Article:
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Chris Luxon addresses the National party conference, August 7, 2022
Chris Luxon addresses the National party conference, August 7, 2022

OPINIONPoliticsAugust 8, 2022

A deathly dull conference that National will be delighted with

Chris Luxon addresses the National party conference, August 7, 2022
Chris Luxon addresses the National party conference, August 7, 2022

There are few things worse for a political party than an ‘exciting’ annual conference, writes Liam Hehir.

The National Party just had its annual conference. It seems to have been a successful conference. By all accounts, nothing remotely interesting happened, which is the main criterion by which these things should be judged.

No bold or exciting policies were announced. More accountability on the part of those spending public funds was promised. Better enforcement of responsibility from those receiving public funds was another theme.

All standard National Party fare.

I messaged a friend on Saturday afternoon to see how it was going. She couldn’t really say. She had become bored, you see, and checked out for the day.

The biggest “news” was the replacement of long-serving president Peter Goodfellow. The office went to Auckland’s Sylvia Wood. Her election by the board was so foreordained that, the night before, a visiting speaker from Australia’s Liberal Party accidentally let slip that he looked forward to working with her.

An exciting or even interesting conference is not something a political party should generally wish for. When a party’s annual meeting gets interesting the result is usually something of a disaster. Labour’s 2012 conference springs to mind, with members forcing rule changes that ultimately led to David Cunliffe replacing David Shearer as leader of the opposition.

More recently, the Greens managed to score an own goal against themselves at their own annual meeting this year. Co-leader James Shaw was the subject of an ill-conceived defenestration. The fact that he is set to be reinstated will do little to erase the discontent voiced by members and even former MPs.

John Key gives Luxon a ’10 out of 10′ on Q and A, Sunday August 7, 2022

As National’s conference got underway, by contrast, Sir John Key showed up to praise Christopher Luxon to Jack Tame on Q&A. This is itself a bit unusual for National, which does not tend to deify former leaders in the way Labour does. The musings and opinions of Jim Bolger, Don Brash or Jenny Shipley do not really have a lot of pull with the party rank and file.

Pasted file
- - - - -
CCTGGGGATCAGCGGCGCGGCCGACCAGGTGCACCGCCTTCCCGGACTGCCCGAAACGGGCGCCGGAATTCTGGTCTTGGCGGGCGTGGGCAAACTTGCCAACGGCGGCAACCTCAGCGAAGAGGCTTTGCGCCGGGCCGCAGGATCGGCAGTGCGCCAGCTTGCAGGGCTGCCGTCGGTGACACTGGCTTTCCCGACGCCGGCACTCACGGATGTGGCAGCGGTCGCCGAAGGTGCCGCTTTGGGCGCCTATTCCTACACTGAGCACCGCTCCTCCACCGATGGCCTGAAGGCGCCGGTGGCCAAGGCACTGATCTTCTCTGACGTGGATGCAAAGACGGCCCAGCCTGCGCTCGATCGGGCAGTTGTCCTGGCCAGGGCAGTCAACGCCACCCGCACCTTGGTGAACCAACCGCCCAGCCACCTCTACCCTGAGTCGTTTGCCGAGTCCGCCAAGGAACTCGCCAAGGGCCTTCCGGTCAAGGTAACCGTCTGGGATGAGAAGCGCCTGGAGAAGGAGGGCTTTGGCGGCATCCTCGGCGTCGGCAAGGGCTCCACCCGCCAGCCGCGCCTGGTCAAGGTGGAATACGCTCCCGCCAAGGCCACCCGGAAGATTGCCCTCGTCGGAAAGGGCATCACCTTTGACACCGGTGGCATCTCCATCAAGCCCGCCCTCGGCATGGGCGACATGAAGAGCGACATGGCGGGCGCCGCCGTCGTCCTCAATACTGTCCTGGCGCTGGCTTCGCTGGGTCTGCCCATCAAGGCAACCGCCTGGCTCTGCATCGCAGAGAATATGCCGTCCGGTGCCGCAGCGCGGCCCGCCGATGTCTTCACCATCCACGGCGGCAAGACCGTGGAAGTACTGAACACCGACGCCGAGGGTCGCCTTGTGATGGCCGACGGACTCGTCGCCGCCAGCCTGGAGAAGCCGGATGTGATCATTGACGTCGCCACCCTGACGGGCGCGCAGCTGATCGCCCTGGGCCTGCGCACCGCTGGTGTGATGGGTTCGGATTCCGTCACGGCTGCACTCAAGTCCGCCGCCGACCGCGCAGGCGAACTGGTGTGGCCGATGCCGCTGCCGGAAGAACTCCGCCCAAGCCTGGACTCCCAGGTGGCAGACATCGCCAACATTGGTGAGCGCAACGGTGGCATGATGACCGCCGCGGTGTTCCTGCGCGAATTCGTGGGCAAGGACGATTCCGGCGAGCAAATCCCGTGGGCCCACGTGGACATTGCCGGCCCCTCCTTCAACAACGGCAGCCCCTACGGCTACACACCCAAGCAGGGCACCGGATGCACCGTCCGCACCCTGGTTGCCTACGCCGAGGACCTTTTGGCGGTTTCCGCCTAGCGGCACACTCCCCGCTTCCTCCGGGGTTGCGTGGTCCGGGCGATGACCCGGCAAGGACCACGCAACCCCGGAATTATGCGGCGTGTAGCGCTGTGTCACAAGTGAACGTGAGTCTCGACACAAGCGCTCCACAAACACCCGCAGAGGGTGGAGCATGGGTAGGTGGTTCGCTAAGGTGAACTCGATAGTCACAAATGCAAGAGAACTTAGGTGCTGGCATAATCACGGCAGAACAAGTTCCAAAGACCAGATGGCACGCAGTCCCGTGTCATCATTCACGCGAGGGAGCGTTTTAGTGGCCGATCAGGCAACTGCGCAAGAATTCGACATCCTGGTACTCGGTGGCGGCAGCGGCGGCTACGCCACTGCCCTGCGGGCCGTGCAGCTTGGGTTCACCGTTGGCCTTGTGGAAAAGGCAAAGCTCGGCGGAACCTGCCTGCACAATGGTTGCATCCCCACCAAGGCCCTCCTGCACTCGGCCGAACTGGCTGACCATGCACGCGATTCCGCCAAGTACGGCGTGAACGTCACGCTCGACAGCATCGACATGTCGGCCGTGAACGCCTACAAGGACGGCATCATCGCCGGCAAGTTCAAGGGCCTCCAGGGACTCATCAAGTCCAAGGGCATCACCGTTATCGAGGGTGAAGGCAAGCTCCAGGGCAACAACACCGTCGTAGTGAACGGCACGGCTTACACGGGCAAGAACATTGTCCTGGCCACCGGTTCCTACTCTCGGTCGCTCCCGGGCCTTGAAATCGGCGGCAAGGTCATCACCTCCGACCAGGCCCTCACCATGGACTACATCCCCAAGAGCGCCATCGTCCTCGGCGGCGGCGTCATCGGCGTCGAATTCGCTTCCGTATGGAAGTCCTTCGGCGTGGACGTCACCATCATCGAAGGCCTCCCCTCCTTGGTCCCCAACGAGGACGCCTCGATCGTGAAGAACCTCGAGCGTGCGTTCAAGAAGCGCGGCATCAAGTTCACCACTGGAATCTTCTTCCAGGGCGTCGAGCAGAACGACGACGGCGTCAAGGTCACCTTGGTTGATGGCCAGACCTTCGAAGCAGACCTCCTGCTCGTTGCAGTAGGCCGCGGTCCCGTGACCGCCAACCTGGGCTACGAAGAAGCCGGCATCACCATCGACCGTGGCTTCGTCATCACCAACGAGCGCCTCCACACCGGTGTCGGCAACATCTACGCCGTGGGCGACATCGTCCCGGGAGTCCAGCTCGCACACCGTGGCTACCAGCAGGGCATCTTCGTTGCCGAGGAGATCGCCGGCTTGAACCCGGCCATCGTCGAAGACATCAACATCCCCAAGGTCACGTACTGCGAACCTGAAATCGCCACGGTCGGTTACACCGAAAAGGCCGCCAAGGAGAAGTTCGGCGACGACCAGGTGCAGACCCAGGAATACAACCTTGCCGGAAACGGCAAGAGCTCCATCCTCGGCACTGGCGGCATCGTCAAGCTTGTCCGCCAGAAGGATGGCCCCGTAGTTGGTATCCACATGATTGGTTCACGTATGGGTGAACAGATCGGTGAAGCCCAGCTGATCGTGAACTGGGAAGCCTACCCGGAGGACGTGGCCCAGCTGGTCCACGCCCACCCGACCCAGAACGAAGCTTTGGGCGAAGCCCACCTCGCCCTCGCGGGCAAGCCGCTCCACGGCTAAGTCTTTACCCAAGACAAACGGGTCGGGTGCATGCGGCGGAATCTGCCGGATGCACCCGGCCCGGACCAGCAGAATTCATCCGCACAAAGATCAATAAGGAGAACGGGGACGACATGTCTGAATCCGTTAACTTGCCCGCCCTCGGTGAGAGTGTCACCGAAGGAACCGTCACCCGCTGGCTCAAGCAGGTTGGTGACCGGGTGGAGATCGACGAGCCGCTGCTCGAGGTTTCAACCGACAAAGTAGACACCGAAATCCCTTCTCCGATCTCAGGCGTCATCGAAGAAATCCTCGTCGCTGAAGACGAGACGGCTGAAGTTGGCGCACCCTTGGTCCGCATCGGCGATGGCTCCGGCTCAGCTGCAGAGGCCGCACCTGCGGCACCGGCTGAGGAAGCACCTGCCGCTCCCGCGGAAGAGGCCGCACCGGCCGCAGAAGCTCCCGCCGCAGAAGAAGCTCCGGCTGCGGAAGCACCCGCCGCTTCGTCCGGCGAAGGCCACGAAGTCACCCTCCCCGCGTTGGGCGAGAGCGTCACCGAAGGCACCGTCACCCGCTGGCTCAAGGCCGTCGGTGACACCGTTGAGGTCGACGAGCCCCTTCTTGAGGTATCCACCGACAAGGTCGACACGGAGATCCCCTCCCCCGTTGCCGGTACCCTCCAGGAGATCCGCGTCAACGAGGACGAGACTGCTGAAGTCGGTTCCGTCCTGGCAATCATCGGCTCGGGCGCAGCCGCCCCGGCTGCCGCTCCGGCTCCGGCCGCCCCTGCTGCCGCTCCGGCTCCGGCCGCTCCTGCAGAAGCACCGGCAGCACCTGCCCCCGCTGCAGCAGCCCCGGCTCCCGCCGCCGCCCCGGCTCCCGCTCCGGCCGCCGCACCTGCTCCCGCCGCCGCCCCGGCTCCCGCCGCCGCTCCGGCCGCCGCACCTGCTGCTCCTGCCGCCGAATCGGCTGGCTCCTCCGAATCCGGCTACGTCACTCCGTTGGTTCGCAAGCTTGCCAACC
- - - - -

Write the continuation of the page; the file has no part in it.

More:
This does not really apply to Key, whose mystique remains quite strong within the party. Where most political careers end in defeat, as the cliché goes, Key retired from politics while still still very secure in power. Even his former opponents still seem a little cowed by the former investment banker turned Mr everyman prime minister.

All of which is to say that the ongoing confidence of John Key carries unusual weight in New Zealand politics – especially when it so publicly declared.

This comes at something of a mixed few weeks for National. The party has its nose in front in the polls but its rise has noticeably plateaued. MPs have allowed themselves to be put on the back foot through unclear messaging on a number of occasions. Some of the errors have been pretty basic.

The view online from those who will never vote for National is that the party is in trouble. The thinking is that, at a time when people are struggling to make ends meet, verbal miscues on Luxon’s part are going to turn things around for the government. Nothing that happened at the conference will erase that view.

But in many ways, this is all very reminiscent of 2007. Before the National Party conference that year, the Labour government was in full on gloating mode over John Key having been exposed as a gaffe prone lightweight. “John Key should be embarrassed” wrote cabinet minister Steve Maherey, who then launched into an extended list of missteps, contradictory positions and unpopular views that Key had committed in the lead up to conference.

The more things change…

Most fair minded people accept that the government has (within its limitations) made a good fist of governing in some pretty trying times in recent years. Brain dead partisans of the right may not concede it, of course, just as the brain dead partisans of the left will never concede that Luxon is anything other than a disaster for National. Regular voters are not so deranged – they give people and governments a fair go.

But the Labour government feels like it’s all out of ideas when it comes to the escalating cost of living. The one thing it can control is reining in wasteful spending and it seems to be determined to be about as tone deaf as possible on that. Every day brings new stories about sloppiness with public funds that plays into National’s narrative at a time when people worry about affording the essentials.

It’s not for National to fix the government’s apparent exhaustion. It doesn’t have to come up with the answers Labour doesn’t have. It just has to present itself in the way that, when it is on form, has always made it pretty popular with the voters.

That means promising a moderate, pragmatic and (above all) disciplined approach to government. If National looks better than Labour on that score, it will win the election next year – no matter how many supposed gaffes Twitter goes bananas over.

A pretty boring annual conference sounds like a good start.

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